The Word made flesh for an analog Lent: works for me.

Peace.

(BTW, both images above were taken by me October 20, 2016.  The top image is the digital taken with my smartphone.  The bottom is the analog taken with a Minolta Maxxum 7000 on Kodak Portra 800 film).

 

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Perversion at Lent

22 Jerusalem, your silver isn’t pure anymore.
    Your best wine has been made weak with water.
23 Your rulers refuse to obey the Lord.
    They join forces with robbers.
All of them love to accept money from those who want special favors.
    They are always looking for gifts from other people.
They don’t stand up in court for children whose fathers have died.
    They don’t do it for widows either.
24 The Lord is the Mighty One of Israel.
    The Lord who rules over all announces,
“Israel, you have become my enemies.
    I will act against you in my anger.
    I will pay you back for what you have done.
Isaiah 1:22-24 (New International Reader’s Version)

In light of recent budget cuts by the current administration affecting programs that benefit millions in this country, this post was written.  It’s a shame that we have people who profess to “know” Christ marching in lock-step with such indiscriminate use of power.  A review of the last two months of Donald Trump’s presidency (if you want to call it that) shows a man who does not care for the people he swore to govern-save those in the 1% income group and his family.  We’re seeing a president that is totally out of control: perversion of power.

If we look at tonight’s Scripture, we see our current government situation in it.  We see a total perversion of power.  In ancient Israel, God warned through the prophet Isaiah about her perverting power.  God listed charges against Israel that He/She could read against America today: rulers siding with the corrupt; catering to special interest groups; not caring to those who are struggling.  The parallels are staggering.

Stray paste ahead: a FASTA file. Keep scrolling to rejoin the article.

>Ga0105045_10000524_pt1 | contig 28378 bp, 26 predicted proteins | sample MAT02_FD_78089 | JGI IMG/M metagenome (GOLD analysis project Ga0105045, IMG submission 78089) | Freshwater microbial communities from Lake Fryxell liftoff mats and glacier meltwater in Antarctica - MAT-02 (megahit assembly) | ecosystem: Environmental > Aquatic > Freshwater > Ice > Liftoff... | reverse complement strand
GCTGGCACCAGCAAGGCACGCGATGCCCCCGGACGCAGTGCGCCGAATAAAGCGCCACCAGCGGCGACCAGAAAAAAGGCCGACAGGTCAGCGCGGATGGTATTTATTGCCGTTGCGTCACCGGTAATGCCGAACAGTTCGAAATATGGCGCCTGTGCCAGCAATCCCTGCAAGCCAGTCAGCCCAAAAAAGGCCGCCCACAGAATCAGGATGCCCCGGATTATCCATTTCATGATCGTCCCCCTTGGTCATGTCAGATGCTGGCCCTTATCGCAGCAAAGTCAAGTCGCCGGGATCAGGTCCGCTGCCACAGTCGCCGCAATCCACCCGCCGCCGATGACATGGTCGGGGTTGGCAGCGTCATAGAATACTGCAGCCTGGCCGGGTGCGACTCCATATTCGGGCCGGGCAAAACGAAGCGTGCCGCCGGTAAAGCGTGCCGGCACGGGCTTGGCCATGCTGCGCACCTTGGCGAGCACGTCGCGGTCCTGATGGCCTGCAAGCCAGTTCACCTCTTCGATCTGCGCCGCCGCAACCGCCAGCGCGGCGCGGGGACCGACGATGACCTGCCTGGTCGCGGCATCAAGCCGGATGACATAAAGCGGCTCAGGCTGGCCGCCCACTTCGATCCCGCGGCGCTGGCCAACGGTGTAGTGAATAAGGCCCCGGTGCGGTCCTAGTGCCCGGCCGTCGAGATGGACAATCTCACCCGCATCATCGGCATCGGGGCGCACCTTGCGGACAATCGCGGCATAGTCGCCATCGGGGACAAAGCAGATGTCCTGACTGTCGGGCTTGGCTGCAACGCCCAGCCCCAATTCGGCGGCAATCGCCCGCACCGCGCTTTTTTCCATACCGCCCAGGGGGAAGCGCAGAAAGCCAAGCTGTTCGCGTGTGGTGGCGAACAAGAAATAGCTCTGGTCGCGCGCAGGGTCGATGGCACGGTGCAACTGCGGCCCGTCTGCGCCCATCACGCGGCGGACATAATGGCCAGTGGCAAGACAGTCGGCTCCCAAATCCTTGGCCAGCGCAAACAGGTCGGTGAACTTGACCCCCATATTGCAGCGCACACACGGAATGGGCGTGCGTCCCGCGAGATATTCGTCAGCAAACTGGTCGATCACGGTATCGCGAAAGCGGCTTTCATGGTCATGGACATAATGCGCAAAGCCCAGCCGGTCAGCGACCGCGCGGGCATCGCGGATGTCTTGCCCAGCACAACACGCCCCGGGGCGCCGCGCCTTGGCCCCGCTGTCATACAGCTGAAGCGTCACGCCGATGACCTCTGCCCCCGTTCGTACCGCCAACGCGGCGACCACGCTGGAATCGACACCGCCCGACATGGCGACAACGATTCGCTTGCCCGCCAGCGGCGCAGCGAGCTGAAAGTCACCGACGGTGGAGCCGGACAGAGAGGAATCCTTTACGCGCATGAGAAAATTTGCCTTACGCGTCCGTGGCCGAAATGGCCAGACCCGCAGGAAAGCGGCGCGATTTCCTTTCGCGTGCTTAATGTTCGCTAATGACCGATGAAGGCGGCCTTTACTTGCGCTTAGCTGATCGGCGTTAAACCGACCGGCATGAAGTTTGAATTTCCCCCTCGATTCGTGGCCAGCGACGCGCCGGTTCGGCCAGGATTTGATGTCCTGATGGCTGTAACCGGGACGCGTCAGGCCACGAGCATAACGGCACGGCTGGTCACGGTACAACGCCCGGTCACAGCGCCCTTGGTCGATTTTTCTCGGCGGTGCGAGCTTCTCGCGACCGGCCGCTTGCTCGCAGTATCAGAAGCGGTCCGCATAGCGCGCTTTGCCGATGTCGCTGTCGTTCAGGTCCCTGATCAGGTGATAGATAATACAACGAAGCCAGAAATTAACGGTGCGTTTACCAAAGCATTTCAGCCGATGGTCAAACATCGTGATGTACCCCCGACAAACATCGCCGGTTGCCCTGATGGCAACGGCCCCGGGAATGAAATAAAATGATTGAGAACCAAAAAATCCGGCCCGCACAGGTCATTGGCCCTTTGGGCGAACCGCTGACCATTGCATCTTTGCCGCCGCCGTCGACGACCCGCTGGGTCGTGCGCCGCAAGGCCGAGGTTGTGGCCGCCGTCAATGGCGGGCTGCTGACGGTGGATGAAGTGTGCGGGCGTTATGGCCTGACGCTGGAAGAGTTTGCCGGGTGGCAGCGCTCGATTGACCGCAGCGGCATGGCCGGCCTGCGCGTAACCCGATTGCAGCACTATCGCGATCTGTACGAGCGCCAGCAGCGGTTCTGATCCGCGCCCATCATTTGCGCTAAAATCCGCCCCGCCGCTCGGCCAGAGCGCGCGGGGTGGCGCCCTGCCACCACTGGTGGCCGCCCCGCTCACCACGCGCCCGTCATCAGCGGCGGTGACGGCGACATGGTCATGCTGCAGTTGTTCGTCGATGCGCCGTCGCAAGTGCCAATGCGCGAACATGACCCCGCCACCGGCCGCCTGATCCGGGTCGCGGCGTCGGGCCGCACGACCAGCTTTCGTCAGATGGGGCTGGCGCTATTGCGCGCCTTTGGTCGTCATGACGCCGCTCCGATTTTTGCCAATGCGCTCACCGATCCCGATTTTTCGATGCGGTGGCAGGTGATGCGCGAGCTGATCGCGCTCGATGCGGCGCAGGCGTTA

As we continue on into Lent, we need to recognize this perversion of power.  We must first be sure we’re not guilty of this: be it in our homes, jobs, churches, or social circles.  We must not abuse that which God has entrusted us; and exercise this power justly.  Plus, we must be sure not to condone (or endorse) such perversion-directly or indirectly.  We must pray and ask God to alert us to this.  If we’re guilty, let’s pray that God will change our hearts.

After we rid this perversion in ourselves, we must speak out to perversion of power in the larger community-especially to those in power.  We can preach, blog, social media, vote, petition-whatever it takes to bring this sin to attention.  If we are to be the salt and light Christ calls us, we must be serious.

For you see, God warned Israel-and us-that He/She will pay back in kind those who perverted power; since they will become God’s enemies.  And trust me, none of us would ever want to be on God’s “shit list.”  No matter how powerful we are-even the President-God will deal in kind.  Those in power will end up being on the bottom rungs, the marginalized, the humiliated.

Perversion at Lent is something we need to be on our spiritual guard for.  We need to see and call it out for what it is: individually and in the greater community.  For if we don’t, God certainly will.

Peace.

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Humility at Lent

My neighborhood.

15 He sends his command to the earth.
    His word arrives there quickly.
16 He spreads the snow like wool.
    He scatters the frost like ashes.